ART DIRECTING TRAFFIC
You’re driving in Manhattan; you need to park; you find an empty spot—eureka—and then you have to make sense of the street sign to see if you’re actually allowed to park there, and if so, for how long. Good luck. “New York City’s parking signs can sometimes be a five-foot-high totem pole of confusing information,” says Department of Transportation (DOT) Commissioner Janette Sadik-Khan, who’s been a key player in Mayor Michael Bloomberg’s efforts to make New York a greener (and more user-friendly) city. “We used to have signs with 250 characters on four different signs in three different colors.” Virtually every street in the city operates with a multifaceted set of criteria that defines who can park there, when, for how long and under what terms. While it’s not an infinite amount of variables, there are enough to be pretty confusing—particularly since a lot of the more trafficked areas distinguish between commercial and non-commercial vehicles. There are variations for days of the week and different times of day, and sometimes you have to pay at a meter and display a ticket, and sometimes you don’t have to pay at all. No wonder parking tickets are a serious source of income for nyc.gov.
What’s a New York City kind of design?
Michael Bierut has done a great deal of thinking about this issues in the last few years, but he isn’t a traffic expert or a bureaucrat; he’s a partner at the New York office of the legendary design firm of Pentagram who’s won awards working on projects for clients ranging from Saks Fifth Avenue to Harley-Davidson to the New York Jets and the Morgan Library and Museum. He came to the parking-sign job via another DOT project Pentagram was working on that will launch later this year: “a big, citywide way-finding program for pedestrians,” which was launched after a DOT fact-finding trip to London and some other European cities, looking at installations that tell pedestrians what’s in their area as they walk along. The NYC way-finder program involves working off a massive map database of the entire city to produce information signage. “They’re outdoor installations,” explains Bierut, “so they have to be resilient, with nothing tricky about them; they’re very classic.” A lot of the graphics and cues are designed to feel like extensions of the subway signs that designer Bob Noorda and his partner Massimo Vignelli created in the late 1960s. “It’s work that’s very New York,” says Bierut. “It’s come to look like New York partly because it has a matter-of-fact kind of functionality about it. It doesn’t look like it’s been ‘designed,’ or that it’s trying to cheer you up or brand the city or have dots or colors”—the latter being the kind of design that clearly drives him crazy. “When you go to some other city and they have that kind of ‘discover whatever it is!’ and there are happy little stars and stuff, it feels desperate,” he continues. “New York is like, you need to know where it is. Good luck.”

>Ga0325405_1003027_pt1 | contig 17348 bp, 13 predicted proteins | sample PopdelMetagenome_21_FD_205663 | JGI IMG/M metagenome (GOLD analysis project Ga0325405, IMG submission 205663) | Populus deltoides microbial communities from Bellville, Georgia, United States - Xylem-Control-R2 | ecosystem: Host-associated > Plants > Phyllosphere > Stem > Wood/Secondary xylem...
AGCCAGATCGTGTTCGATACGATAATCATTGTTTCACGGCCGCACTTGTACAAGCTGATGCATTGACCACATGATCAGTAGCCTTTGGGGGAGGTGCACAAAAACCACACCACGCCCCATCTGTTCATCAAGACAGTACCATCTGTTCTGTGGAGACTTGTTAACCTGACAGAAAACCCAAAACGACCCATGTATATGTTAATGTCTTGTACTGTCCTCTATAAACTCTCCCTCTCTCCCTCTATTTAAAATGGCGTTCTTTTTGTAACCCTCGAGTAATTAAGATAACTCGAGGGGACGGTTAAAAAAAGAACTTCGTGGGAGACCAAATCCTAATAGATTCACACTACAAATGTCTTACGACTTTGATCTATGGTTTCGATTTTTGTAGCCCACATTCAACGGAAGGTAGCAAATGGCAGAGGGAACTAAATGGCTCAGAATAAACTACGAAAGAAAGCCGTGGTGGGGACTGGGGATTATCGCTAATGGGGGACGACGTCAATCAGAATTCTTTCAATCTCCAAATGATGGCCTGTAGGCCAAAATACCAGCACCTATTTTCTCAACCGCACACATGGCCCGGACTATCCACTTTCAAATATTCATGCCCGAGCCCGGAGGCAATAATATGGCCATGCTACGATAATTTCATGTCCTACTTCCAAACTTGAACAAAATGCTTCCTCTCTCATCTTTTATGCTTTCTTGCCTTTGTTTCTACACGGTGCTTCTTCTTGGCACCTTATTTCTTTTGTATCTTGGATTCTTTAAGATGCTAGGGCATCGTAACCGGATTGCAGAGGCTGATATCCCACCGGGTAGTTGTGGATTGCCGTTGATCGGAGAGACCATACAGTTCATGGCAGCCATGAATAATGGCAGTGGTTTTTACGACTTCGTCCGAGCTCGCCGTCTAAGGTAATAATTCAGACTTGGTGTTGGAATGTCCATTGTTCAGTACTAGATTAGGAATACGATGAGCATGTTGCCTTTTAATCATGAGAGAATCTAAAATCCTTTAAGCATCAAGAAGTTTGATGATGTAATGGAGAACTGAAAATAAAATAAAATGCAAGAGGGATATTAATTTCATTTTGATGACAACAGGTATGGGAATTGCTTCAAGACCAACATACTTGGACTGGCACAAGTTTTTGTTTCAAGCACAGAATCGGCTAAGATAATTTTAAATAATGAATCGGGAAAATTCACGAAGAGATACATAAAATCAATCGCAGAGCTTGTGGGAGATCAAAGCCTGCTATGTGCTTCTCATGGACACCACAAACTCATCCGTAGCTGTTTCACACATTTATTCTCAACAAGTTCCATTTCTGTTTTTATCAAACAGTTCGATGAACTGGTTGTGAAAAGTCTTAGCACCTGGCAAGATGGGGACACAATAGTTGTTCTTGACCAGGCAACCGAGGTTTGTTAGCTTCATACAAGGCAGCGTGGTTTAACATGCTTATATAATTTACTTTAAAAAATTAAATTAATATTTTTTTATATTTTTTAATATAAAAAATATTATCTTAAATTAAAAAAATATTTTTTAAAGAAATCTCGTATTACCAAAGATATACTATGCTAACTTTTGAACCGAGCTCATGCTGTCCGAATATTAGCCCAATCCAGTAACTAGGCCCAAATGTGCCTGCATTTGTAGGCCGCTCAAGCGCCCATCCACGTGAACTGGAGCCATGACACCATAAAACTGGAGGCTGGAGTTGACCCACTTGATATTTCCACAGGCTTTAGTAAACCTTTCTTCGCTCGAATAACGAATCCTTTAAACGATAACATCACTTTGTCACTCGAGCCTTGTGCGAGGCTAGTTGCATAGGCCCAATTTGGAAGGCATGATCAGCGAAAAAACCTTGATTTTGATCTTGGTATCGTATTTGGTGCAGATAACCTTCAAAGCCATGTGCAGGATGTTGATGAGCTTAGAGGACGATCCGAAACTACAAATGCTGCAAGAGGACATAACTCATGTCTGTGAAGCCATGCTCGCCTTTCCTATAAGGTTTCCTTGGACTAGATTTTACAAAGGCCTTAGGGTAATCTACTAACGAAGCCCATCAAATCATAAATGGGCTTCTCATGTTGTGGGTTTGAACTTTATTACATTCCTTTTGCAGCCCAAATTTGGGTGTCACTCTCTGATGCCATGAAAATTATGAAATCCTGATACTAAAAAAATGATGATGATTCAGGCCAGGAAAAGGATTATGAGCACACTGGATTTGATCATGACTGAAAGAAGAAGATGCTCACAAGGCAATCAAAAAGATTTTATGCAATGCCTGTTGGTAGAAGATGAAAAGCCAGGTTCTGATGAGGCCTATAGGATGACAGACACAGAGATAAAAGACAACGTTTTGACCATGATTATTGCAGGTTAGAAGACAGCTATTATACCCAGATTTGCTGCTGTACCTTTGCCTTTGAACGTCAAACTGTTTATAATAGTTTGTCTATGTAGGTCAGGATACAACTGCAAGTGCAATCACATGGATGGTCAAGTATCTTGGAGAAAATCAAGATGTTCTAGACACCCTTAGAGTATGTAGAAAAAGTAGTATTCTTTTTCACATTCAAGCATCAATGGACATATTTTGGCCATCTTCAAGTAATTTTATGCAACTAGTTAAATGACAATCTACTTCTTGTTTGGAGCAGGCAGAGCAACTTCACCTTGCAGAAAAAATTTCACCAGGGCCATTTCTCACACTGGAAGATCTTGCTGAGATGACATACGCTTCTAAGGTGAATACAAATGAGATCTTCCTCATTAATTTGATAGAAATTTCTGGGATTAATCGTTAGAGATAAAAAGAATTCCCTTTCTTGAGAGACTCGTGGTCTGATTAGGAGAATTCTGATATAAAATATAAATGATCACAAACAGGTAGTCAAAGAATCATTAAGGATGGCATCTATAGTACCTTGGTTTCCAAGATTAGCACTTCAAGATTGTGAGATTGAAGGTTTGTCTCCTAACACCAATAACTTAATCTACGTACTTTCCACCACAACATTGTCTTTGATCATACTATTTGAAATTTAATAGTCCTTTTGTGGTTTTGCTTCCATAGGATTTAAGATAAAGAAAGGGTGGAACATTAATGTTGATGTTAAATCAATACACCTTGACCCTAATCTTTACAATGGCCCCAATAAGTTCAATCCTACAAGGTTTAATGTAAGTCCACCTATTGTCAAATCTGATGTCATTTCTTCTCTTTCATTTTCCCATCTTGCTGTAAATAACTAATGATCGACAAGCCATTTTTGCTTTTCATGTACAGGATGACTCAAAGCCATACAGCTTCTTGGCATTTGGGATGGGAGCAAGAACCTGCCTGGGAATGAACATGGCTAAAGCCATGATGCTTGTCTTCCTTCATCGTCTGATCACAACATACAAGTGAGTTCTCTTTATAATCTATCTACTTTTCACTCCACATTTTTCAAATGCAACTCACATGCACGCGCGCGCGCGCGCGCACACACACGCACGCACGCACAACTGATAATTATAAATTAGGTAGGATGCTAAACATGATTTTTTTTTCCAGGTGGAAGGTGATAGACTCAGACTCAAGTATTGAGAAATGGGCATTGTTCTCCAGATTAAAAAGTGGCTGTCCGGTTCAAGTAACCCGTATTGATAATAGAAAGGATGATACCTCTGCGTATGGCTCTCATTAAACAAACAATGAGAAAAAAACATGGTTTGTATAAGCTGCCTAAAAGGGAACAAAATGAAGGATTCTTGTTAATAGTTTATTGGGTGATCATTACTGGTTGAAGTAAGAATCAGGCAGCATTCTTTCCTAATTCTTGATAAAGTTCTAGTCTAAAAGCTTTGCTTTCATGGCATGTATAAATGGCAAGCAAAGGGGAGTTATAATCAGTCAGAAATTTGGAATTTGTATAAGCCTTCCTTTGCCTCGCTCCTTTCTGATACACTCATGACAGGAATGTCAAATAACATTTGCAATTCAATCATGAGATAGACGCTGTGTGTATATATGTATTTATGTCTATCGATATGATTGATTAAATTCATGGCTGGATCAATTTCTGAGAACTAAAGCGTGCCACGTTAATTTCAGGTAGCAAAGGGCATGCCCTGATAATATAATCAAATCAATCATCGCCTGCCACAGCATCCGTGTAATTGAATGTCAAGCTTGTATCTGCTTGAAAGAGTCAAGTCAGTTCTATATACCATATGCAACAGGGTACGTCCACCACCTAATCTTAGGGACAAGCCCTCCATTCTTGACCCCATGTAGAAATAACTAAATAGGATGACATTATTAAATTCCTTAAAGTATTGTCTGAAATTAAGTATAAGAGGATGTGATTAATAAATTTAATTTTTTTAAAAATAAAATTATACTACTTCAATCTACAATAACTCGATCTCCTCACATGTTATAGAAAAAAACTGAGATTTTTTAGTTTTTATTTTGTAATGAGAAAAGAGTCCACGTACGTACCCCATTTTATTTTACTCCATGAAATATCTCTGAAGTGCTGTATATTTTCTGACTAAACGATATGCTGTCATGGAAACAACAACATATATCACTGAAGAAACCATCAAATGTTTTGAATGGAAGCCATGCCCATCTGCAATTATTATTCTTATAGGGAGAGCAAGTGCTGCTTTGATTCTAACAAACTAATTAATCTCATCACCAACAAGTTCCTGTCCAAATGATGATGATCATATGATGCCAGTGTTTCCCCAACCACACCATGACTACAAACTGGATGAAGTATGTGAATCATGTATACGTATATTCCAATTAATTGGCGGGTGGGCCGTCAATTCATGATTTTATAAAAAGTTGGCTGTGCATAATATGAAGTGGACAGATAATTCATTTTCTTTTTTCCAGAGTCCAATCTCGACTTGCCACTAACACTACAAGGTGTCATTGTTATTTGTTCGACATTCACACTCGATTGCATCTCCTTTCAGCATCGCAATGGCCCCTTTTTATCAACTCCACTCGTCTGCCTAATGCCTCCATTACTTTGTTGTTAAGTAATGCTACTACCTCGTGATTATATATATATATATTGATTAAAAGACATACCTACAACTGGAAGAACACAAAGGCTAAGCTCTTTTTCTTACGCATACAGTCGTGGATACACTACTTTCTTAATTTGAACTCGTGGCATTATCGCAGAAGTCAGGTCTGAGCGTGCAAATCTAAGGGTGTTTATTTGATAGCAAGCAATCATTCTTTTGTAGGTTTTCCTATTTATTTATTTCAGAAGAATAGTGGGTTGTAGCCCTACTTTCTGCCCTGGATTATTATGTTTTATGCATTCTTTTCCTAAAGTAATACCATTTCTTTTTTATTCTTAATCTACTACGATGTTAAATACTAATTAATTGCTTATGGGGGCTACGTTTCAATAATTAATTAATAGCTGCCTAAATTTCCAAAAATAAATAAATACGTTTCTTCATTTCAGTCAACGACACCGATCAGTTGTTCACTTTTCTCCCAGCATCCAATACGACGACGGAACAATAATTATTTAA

How do you read a sign?
All this and more eventually led to Pentagram’s involvement in the parking sign simplification program, which the DOT was working on in-house; they had already done a lot of the thinking the issue demanded. “There are really smart people in NYC government right now,” says Bierut. “Someone said, well, this is sort of design, so why don’t you call these designers we work with?” The job: make reading a parking sign a lot easier. That turned out to be a function of much more than just the words on the signs, although, says Bierut, they were certainly a major contributor to the confusion produced. Coincidentally, as if to confirm this, around the time Bierut took the job on, the stand-up comic, screenwriter and actor Louis C.K. made a funny video
In the work that the DOT had done before Pentagram came on board, “They had come up with a testing model that was kind of rudimentary, but pretty straightforward,” says Bierut. “They would mock up a sign, show it to a focus group and tell people, say, imagine it’s 1 p.m. on Tuesday and you want to park for two hours. Are you allowed to do that or not? And that exposed a lot of the key things.” The key things turned out to be a combination of the ambiguous way signs were written, a lack of hierarchy in how the information was organized, and the way essential facts were often buried.
A sign that says, “This Is a Sign!”